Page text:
Instead of going on a honeymoon after their wedding on June 18, 2005, Cusolito and Das Mann took a "workingmoon" to construct Passage at a metal shop in West Oakland in time for Burning Man. The sculpture, inspired by Burning Man's children's camp, was selected for a six-month stay in San Francisco, funded by Black Rock Arts Foundation (an independent nonprofit that seeks to spread the spirit of Burning Man although it's unaffiliated with it by curating temporary public art projects).
Passage is daunting. When illuminated at night, it strikes a sinister, almost Creature From the Black Lagoon-type shadow from the street. But Leslie Pritchett, executive director of BRAF, believes that all dialogue on public art (whether positive or negative) is a valuable tool in helping to unify a community.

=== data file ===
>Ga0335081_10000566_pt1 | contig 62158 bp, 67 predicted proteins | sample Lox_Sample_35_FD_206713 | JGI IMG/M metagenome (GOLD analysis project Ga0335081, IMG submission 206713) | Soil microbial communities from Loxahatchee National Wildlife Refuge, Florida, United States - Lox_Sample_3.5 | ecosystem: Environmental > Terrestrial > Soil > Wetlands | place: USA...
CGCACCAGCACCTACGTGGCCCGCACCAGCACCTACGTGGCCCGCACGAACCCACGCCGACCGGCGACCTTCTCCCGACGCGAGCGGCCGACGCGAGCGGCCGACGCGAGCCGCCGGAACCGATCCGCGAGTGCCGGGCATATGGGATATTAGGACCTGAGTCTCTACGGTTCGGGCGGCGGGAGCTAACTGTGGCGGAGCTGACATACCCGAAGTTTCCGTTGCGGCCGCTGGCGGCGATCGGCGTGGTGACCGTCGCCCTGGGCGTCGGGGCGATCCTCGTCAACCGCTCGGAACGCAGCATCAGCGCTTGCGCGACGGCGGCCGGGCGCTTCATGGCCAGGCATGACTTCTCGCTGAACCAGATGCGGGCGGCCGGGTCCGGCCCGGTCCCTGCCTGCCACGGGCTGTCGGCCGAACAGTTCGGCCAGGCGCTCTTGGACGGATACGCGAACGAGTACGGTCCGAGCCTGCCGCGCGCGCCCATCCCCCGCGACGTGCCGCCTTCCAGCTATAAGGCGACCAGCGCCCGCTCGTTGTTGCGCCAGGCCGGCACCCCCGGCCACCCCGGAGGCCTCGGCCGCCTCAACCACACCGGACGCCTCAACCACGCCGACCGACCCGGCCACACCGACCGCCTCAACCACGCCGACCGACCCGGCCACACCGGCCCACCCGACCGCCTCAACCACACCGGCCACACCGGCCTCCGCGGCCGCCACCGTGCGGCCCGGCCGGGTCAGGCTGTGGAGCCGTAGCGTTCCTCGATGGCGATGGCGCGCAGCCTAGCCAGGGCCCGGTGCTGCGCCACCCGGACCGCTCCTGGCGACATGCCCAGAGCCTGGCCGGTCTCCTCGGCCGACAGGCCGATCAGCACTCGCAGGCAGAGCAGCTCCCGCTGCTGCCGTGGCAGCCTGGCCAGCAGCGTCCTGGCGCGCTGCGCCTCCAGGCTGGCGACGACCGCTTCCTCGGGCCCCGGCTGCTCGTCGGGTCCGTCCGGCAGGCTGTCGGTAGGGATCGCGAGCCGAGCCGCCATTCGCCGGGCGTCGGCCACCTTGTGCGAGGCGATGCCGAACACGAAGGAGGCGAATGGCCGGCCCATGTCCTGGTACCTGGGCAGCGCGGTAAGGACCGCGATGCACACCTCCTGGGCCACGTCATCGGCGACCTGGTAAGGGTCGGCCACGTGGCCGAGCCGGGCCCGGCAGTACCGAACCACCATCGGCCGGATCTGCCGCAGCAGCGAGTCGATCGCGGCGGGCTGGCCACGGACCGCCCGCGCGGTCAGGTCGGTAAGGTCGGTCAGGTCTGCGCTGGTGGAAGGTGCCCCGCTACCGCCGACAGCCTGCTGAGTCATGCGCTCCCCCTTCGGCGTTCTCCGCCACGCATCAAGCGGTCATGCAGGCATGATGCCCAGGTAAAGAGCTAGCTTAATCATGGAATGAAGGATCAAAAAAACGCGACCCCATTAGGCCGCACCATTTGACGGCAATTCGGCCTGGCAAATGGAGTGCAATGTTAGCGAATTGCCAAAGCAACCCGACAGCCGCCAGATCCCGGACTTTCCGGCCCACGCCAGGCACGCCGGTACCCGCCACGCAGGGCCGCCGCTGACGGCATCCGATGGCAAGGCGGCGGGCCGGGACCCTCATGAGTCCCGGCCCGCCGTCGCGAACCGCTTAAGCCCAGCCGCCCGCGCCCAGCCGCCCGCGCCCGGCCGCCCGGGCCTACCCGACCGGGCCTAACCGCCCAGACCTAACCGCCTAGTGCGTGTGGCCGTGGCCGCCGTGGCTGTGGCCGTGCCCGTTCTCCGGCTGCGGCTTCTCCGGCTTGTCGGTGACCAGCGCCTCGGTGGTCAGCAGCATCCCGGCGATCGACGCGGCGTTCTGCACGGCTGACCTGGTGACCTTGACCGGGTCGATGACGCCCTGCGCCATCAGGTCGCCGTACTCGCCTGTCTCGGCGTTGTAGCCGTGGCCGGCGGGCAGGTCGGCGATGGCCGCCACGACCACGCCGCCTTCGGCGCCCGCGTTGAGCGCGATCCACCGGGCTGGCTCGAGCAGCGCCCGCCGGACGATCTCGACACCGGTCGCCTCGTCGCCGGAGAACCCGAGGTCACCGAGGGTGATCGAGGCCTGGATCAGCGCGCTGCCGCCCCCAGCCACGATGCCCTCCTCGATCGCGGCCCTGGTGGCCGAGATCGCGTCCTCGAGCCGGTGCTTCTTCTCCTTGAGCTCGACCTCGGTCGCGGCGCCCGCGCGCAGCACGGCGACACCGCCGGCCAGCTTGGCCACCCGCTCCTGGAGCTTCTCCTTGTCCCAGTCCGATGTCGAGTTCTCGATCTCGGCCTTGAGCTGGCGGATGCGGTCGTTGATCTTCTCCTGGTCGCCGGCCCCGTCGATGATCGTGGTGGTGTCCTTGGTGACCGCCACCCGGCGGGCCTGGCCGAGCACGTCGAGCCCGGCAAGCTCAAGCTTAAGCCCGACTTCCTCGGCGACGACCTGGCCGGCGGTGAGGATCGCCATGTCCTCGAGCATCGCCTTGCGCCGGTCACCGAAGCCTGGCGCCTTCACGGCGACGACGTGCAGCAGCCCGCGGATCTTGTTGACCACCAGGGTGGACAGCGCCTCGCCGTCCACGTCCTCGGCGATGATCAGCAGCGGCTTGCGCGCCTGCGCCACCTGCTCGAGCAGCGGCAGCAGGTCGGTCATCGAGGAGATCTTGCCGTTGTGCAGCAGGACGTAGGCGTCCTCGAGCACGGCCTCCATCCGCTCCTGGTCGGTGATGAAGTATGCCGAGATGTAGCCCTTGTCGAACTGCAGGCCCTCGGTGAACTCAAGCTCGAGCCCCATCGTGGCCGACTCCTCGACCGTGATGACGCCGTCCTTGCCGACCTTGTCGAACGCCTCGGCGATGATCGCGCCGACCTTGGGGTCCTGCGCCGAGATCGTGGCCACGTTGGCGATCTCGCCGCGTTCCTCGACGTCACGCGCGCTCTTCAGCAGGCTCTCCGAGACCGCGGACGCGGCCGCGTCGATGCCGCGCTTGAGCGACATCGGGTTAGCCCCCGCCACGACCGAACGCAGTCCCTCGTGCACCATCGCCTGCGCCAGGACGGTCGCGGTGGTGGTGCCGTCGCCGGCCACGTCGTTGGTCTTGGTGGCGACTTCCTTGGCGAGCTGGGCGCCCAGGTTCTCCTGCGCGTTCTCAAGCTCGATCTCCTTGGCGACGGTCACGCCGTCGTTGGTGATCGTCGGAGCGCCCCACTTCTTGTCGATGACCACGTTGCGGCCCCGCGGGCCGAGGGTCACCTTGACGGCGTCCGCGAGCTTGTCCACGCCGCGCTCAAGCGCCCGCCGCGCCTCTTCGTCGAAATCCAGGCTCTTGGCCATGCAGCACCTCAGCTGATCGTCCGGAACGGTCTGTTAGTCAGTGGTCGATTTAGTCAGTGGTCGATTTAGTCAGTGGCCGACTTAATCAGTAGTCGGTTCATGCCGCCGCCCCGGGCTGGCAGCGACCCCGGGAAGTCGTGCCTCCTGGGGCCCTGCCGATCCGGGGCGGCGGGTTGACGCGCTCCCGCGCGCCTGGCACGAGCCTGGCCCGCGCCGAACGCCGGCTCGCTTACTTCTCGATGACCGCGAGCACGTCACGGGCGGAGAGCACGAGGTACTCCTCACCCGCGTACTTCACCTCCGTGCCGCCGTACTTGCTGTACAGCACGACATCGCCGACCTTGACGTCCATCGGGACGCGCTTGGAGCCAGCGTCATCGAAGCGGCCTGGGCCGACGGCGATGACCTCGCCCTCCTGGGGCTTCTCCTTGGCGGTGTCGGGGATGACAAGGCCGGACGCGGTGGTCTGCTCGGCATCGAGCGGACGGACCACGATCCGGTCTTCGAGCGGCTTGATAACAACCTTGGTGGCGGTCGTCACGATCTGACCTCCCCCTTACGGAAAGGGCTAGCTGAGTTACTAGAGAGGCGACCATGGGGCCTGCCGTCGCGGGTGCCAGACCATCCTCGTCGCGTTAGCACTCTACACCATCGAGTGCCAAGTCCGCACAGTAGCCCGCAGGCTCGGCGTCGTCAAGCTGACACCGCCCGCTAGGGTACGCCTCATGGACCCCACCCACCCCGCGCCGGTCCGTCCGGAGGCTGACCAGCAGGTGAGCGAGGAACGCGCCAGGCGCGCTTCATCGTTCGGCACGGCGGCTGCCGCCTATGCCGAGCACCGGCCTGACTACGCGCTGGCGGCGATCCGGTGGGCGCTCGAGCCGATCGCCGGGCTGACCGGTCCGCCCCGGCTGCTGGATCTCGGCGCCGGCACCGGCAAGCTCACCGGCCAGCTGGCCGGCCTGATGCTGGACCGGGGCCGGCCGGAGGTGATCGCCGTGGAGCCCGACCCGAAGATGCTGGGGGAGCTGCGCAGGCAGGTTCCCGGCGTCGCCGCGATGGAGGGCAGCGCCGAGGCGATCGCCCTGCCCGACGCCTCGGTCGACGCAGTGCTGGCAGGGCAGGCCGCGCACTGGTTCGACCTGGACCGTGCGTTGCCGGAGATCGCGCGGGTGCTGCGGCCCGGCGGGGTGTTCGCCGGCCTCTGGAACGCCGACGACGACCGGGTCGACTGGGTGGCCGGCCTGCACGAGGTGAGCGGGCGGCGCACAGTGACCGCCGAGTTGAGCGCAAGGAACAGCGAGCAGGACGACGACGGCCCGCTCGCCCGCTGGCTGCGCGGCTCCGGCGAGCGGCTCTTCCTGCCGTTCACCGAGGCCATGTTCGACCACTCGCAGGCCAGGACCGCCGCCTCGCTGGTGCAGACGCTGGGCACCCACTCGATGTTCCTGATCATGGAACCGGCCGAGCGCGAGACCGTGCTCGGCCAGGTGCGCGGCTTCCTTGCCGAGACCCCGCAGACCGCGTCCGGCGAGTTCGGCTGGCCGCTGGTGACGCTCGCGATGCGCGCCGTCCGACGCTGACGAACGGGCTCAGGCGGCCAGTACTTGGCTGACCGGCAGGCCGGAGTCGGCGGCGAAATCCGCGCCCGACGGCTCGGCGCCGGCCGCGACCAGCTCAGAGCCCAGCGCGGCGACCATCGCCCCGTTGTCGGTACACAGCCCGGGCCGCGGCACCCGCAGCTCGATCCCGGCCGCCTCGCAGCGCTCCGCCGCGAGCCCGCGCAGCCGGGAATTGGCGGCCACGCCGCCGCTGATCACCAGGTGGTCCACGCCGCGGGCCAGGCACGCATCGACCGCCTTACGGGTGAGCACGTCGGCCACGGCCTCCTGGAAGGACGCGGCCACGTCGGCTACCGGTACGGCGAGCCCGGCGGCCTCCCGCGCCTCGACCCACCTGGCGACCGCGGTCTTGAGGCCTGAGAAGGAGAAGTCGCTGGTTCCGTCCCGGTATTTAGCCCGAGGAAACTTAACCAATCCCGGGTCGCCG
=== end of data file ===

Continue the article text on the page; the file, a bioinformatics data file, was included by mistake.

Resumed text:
"Artwork often has a role of encouraging conversation or encouraging people to ask questions or reconsider either the art or the space or the relationship to one of those things in a new light," she says. "And when you work to place things on a temporary basis, you can choose things that are more challenging or controversial and [city officials] are more comfortable about saying yes." Pritchett hopes that Passage will galvanize interest in Pier 14 as a new public space, much the way that the nonprofit's installation of artist David Best's wooden temple did for Hayes Green last year.
Two days before the unveiling, Das Mann likens the anticipation to his wedding. He expects to feel something like the intense sensation of having about 350 pairs of eyes trained on him and his bride.
"It's interesting that it is going to happen two days before our anniversary," he adds. "Maybe we'll say that this is the end of our honeymoon."
Bang, zoom, to the moon!